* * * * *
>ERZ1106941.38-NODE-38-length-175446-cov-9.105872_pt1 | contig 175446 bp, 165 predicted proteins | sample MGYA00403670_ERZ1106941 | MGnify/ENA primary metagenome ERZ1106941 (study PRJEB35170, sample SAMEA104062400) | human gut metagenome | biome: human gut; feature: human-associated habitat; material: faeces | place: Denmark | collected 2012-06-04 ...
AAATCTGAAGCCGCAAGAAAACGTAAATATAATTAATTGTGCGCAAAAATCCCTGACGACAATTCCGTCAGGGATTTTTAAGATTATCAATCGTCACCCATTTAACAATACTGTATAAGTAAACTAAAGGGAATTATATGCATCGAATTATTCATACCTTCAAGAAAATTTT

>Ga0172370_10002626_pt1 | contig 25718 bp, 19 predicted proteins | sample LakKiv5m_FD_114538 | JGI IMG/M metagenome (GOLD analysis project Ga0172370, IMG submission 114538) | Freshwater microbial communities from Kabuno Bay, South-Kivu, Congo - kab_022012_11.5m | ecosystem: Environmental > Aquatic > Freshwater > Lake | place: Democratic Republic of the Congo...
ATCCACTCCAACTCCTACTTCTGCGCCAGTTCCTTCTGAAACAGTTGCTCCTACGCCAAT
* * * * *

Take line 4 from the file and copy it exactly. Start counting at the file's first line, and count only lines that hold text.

ATCCACTCCAACTCCTACTTCTGCGCCAGTTCCTTCTGAAACAGTTGCTCCTACGCCAAT